Deaf lesbians, “designer disability,” and the future of medicineBMJ 2002; 325 doi: http://dx.doi.org/10.1136/bmj.325.7367.771 (Published 05 October 2002) Cite this as: BMJ 2002;325:771
- Julian Savulescu, director. ()
- Correspondence to:
- Accepted 9 July 2002
The topic of this article is the subject of a debate in this month's issue of Journal of Medical Ethics. Go to jme.bmjjournals.com to read the debate in full
With the completion of the human genome project, the genetic basis of disease is becoming better understood. Genetic tests for disabilities are increasingly becoming available to allow couples with a family history of genetic disease to select healthy offspring. But some couples wish to select for disability. Might there be good reasons for acceding to such requests?
A deaf lesbian couple in the United States have deliberately created a deaf child. Sharon Duchesneau and Candy McCullough used their own sperm donor, a deaf friend with five generations of deafness in his family. Like others in the deaf community, Duchesneau and McCullough don't see deafness as a disability. They see being deaf as defining their cultural identity and see signing as a sophisticated, unique form of communication.1–3 (See box 1 for references on commentaries realting to this case.)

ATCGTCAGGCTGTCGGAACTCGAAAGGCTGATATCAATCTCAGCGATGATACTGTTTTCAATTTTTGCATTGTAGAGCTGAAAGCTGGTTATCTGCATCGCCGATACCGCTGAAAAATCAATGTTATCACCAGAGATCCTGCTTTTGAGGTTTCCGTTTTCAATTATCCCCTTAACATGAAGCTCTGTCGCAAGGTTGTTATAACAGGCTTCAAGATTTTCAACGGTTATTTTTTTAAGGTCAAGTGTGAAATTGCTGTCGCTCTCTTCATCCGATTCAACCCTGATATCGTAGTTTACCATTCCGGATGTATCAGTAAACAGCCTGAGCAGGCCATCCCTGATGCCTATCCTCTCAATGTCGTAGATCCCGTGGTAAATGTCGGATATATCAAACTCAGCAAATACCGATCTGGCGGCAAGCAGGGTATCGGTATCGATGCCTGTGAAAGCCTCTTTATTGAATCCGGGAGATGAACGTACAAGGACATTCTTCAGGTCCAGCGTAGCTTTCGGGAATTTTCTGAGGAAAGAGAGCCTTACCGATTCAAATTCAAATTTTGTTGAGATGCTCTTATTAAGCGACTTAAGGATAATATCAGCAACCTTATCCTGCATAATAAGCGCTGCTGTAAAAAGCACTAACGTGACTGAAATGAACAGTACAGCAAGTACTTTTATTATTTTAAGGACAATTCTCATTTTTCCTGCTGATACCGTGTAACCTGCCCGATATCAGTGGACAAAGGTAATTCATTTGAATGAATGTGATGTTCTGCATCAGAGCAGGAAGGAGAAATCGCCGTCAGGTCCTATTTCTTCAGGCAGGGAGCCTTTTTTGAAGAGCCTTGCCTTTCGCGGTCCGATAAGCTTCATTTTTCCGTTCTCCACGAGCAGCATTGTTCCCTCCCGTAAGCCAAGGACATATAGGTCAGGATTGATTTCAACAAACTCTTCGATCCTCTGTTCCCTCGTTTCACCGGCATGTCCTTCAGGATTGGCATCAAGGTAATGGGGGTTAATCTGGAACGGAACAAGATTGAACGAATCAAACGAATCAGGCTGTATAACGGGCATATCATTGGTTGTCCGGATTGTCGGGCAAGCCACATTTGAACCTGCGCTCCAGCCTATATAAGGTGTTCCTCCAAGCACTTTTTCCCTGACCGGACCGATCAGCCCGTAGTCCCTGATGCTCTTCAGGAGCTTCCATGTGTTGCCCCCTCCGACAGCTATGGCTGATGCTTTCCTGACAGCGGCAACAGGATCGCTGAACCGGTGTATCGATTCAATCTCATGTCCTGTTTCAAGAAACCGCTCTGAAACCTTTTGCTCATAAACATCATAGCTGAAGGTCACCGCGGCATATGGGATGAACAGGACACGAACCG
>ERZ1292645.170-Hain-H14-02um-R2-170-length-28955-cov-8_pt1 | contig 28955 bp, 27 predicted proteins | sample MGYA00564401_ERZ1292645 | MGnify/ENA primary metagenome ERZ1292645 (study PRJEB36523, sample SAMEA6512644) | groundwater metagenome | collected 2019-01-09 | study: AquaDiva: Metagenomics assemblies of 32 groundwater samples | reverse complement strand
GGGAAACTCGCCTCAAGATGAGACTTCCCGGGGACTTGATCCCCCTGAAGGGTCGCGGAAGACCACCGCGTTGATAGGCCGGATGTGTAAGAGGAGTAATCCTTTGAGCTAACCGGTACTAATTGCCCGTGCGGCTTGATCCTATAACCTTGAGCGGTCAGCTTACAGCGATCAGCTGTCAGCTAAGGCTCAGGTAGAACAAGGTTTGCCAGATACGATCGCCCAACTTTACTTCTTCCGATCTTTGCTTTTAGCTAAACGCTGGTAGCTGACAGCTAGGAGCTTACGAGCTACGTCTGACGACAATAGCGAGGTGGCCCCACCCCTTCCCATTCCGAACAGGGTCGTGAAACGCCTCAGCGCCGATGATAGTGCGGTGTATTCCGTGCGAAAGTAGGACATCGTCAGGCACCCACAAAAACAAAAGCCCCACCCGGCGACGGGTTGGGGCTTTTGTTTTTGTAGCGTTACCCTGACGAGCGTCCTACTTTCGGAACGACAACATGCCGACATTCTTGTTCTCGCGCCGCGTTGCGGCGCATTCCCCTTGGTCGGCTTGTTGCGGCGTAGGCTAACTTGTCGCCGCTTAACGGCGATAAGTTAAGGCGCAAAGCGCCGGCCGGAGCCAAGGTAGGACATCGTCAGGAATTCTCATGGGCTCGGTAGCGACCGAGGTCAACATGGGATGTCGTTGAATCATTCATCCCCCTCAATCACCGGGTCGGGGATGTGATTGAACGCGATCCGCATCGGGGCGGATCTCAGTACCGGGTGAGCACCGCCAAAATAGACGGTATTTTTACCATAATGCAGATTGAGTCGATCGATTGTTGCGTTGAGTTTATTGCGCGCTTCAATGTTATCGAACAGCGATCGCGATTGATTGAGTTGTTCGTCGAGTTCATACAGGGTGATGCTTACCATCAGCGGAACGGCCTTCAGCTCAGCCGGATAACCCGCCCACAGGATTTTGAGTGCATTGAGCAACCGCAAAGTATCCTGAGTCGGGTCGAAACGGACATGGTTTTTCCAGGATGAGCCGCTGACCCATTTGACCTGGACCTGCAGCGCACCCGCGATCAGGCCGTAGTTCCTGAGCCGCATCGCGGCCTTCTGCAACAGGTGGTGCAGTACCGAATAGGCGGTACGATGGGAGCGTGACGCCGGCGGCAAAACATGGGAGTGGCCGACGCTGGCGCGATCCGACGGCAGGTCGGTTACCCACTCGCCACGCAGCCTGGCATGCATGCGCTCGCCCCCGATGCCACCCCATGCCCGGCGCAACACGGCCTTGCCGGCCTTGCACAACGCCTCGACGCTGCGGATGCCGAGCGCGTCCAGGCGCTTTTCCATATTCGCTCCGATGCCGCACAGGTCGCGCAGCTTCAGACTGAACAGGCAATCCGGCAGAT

Box 1: Creating deaf babies—commentaries on this case
Anstey KW. Are attempts to have impaired children justifiable? J Med Ethics2002;28:286-8. jme.bmjjournals.com ; see Current Controversies.
Levy N. Deafness, culture and choice. J Med Ethics2002;28:284-5. jme.bmjjournals.com ; see Current Controversies.
bmj.com has links to references discussing equality and disability published in the Journal of Medical Ethics (jme.bmjjournals.com).
Zina Emmerson, like her husband and three of her four children, is profoundly deaf. She said: “For me, I would just let it happen naturally. I was happy either way [with my children]. As long as they were healthy. But I can understand why they did it. It's so easy to communicate with your own kids in your language [sign language].”4
Genetic tests should be offered to couples seeking to have a child to allow them to select the child, of the possible children they could have, who will start life with the best opportunity of having the best life (subject to cost constraints)